Factory Orders Rise, New Home Sales Fall In January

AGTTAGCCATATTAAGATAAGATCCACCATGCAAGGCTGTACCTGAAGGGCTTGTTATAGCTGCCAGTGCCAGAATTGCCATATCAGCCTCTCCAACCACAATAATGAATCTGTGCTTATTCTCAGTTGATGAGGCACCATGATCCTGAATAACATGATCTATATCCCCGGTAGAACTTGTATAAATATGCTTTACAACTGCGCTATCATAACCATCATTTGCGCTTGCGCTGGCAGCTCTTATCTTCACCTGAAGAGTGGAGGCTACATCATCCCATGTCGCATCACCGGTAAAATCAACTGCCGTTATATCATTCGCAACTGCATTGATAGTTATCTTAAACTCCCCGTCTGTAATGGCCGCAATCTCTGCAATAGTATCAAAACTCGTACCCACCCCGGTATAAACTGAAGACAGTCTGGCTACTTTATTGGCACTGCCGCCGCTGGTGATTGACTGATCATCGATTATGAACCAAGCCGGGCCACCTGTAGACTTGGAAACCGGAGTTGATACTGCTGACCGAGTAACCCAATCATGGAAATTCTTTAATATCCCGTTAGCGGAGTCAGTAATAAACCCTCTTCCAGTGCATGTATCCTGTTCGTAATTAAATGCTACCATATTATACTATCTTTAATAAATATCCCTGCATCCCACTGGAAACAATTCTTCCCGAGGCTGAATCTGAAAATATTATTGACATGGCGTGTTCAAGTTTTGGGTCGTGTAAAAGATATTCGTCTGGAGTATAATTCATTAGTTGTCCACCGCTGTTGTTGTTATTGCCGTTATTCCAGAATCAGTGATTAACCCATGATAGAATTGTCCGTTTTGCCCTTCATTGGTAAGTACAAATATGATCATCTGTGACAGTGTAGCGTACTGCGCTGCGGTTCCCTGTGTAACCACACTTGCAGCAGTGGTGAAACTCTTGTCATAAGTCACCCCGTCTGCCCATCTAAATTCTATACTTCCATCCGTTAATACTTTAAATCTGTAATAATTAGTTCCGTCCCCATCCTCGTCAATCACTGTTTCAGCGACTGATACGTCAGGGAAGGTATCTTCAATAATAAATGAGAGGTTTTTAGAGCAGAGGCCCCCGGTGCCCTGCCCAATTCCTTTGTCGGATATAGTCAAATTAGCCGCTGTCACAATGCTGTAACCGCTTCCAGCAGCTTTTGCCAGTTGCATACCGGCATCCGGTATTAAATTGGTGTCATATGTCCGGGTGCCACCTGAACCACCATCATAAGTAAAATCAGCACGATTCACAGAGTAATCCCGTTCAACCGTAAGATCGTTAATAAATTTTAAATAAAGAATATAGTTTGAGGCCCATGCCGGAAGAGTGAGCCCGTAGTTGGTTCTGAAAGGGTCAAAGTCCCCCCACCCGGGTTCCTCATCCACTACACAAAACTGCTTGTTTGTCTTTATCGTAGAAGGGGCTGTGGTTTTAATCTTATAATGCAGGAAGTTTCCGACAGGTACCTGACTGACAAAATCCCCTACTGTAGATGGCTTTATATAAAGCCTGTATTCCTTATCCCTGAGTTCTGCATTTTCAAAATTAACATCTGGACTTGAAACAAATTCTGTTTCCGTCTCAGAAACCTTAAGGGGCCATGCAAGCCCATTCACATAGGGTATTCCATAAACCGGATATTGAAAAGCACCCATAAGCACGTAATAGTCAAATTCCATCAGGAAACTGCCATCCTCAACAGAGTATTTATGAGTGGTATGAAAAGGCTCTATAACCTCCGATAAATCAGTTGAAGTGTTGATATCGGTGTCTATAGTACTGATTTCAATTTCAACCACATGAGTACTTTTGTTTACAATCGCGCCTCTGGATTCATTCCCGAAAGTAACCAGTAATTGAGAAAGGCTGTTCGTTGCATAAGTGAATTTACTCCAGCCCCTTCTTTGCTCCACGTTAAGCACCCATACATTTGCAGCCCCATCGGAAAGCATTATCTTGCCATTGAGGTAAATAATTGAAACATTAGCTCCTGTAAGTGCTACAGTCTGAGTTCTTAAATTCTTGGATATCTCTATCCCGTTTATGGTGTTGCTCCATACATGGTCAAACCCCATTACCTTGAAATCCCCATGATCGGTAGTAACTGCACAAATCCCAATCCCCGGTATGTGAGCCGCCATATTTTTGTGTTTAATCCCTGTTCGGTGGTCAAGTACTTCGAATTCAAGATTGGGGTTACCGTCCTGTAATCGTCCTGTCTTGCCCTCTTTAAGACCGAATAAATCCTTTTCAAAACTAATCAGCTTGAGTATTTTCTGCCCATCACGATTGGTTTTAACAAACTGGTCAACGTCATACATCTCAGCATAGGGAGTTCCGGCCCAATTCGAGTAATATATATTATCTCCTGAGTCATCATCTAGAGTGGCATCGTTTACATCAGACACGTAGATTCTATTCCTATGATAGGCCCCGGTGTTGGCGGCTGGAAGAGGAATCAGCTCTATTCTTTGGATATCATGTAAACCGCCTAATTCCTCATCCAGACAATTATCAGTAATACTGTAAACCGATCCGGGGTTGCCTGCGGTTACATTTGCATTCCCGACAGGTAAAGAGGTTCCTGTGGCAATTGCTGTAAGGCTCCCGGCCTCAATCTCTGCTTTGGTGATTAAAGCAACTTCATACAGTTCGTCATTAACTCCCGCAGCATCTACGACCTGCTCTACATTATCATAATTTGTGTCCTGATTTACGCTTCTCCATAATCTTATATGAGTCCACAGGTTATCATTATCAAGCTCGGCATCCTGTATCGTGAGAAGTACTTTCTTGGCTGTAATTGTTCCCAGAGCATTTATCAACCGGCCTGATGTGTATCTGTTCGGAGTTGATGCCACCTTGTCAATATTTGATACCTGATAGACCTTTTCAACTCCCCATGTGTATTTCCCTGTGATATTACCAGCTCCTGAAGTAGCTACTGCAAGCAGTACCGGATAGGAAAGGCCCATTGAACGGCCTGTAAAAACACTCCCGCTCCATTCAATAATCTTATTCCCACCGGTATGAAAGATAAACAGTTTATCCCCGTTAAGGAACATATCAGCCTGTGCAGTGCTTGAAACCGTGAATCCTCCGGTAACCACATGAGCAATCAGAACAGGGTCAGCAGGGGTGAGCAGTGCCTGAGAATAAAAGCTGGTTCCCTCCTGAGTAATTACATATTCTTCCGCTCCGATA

By John S. McClenahen For the second consecutive month, new orders for U.S. manufactured goods rose in January. Orders increased $5.2 billion -- or 1.6% -- from their December 2001 level to $325.8 billion, reports the U.S. Commerce Department's Bureau of the Census. The percentage increase beat the consensus forecast by six-tenths of a percentage point. Paced by autos and semiconductors, new orders for durable goods increased $3.5 billion -- some 2% -- to $178 billion in January. Food products led a $1.7 billion increase -- or 1.1% -- to $147.8 billion in manufactured nondurable goods. The 1.6% January 2002 increase in new orders, following a more modest 0.7% increase in December 2001, is the third recent statistic suggesting a broad-based manufacturing recovery may be in the works, notes David Huether, chief economist at the National Association of Manufacturers, Washington, D.C. Meanwhile, new home sales in January didn't fare as well as manufactured goods. Sales of new one-family houses fell in January to a seasonally adjusted annual rate of 823,000, according to data jointly released by the Census Bureau and the U.S. Department of Housing & Urban Development. The January rate was 15% below the revised December 2001 rate of 966,000.

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